"It was just really sad. I was heartbroken because he was just 23 and he had his whole life ahead of him," Burns said of when he heard the news. "I was actually blessed to have the opportunity to spend -- about a week prior to (the accident) -- a good amount of time with him. When I heard the news, it was heartbreaking."

Auburn football coach Gus Malzahn and his wife, Kristi, were overseas on vacation when the news of Lutzenkirchen's accident broke. Auburn athletic director Jay Jacobs, who also spoke at the public memorial, said that when he called to deliver the news and the timing of the memorial, there was zero hesitation on Malzahn's part: "We'll be there." They flew overnight on Tuesday and arrived early Wednesday morning in Atlanta.

The tight end's death struck a particularly personal chord for Malzahn, who served as the Tigers' offensive coordinator during Lutzenkirchen's time in the program. Lutzenkirchen was the first player he recruited as a Tigers coach; Lutzenkirchen's family hosted his first in-home visit. Safe to say, he knew his way back to Lassiter High.

"He truly cared about people. He made you feel like family," Malzahn said. "He also probably had more friends than any player I ever coached. Old players loved him, and that's rare for a young guy coming in. A lot of those old players are here tonight. Younger players, they attracted to him. They just wanted to be around him. He was like a magnet. Players on other teams. He knew numerous players every time we played someone, and they were friends. Outside of football, he had numerous friends. It always blew my mind how he had the time outside of football to develop the relationships that he did. But that's just who he was."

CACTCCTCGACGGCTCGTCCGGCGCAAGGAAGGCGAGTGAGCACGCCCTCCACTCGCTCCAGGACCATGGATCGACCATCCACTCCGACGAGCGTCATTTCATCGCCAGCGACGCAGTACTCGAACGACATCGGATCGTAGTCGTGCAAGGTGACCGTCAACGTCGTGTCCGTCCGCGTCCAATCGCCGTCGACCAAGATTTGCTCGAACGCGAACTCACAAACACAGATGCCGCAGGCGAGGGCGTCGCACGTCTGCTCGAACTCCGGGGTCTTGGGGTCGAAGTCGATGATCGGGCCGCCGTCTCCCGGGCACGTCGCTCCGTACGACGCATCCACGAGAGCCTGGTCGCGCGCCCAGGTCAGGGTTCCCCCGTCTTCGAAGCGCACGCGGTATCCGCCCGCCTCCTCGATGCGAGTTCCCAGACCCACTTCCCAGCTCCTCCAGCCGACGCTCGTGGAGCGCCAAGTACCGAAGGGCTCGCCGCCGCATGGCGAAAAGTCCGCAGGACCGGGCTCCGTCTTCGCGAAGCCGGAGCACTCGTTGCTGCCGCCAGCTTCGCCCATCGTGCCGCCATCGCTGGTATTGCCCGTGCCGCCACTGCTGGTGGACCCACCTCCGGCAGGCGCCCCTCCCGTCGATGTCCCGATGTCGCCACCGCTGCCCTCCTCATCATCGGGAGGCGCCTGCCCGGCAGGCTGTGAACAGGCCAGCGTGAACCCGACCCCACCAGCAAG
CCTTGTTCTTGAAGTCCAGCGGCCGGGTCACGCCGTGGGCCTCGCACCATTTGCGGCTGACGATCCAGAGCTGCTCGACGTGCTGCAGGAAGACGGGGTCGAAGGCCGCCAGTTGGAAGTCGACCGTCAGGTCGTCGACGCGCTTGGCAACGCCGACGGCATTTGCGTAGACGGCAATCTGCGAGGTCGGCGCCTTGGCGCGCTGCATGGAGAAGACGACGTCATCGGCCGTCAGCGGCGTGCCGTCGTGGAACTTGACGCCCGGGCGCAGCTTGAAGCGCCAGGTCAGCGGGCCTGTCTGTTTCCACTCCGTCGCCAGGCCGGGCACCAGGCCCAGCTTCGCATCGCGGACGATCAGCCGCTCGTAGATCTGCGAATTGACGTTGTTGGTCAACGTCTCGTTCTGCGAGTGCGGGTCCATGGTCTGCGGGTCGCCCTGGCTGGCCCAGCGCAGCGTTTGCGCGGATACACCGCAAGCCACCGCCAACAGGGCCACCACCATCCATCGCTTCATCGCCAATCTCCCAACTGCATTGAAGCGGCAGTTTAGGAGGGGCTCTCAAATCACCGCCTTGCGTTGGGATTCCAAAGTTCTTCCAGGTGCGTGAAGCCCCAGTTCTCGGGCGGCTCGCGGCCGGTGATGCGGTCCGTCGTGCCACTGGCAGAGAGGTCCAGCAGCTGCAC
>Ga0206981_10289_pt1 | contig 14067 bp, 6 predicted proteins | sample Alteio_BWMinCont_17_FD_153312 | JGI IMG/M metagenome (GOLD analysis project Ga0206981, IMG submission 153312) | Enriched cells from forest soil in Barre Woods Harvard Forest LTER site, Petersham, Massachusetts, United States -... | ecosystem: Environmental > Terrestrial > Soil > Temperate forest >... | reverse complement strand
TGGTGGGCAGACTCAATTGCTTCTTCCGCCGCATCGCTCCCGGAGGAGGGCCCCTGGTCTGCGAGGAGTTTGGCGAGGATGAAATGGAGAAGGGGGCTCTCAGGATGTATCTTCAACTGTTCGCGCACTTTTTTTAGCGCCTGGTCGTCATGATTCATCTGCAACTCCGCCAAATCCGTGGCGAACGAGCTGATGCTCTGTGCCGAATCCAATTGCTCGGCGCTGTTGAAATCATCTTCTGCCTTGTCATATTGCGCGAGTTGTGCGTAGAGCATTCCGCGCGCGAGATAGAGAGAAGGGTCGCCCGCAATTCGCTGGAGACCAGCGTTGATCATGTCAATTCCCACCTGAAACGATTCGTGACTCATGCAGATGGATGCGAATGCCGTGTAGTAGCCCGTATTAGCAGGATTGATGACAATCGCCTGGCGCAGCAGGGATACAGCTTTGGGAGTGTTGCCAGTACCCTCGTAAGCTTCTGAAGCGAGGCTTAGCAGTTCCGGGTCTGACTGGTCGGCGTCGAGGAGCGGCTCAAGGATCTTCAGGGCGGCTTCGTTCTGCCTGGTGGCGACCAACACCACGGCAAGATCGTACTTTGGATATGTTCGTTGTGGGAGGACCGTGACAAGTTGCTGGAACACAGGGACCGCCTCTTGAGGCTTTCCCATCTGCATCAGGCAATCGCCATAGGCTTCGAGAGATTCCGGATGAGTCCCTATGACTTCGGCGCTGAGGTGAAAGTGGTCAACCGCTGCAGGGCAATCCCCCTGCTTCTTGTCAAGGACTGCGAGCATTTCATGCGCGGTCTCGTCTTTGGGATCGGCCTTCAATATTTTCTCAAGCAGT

As is customary on occasions such as these, stories echoed through the stadium's PA system and into the fading light. There was the one where, upon meeting his new coach, Chip Lindsey, who is now the offensive coordinator at Southern Miss, before his senior high school season, his first words were, "Hey big guy, ready to win some games?" There were the ones about encouraging text messages sent to coaches after tough losses. There were stories about high school, college, football and everything in between.

Perhaps most succinct of all was the one Rev. Williams told of former Auburn baseball player Will Kendall, a pitcher in the Pittsburgh Pirates organization, calling and telling him, "The life that Philip Lutzenkirchen lived, I want that life." That all but summed up the evening's overarching message.

During the ceremony's closing moments, following a video tribute that featured outtakes from his numerous interviews as a college football standout and leading into the final prayer, the sun dipped low behind the trees that serve as the backdrop to The Frank's scoreboard. There weren't many clouds in the sky, just wisps on a blue canvas, but the ones that remained reflected the sun's orange glow down onto the crowd. A few minutes later it faded, replaced by hundreds of candlelit faces, Trojans and Tigers saying their public goodbyes.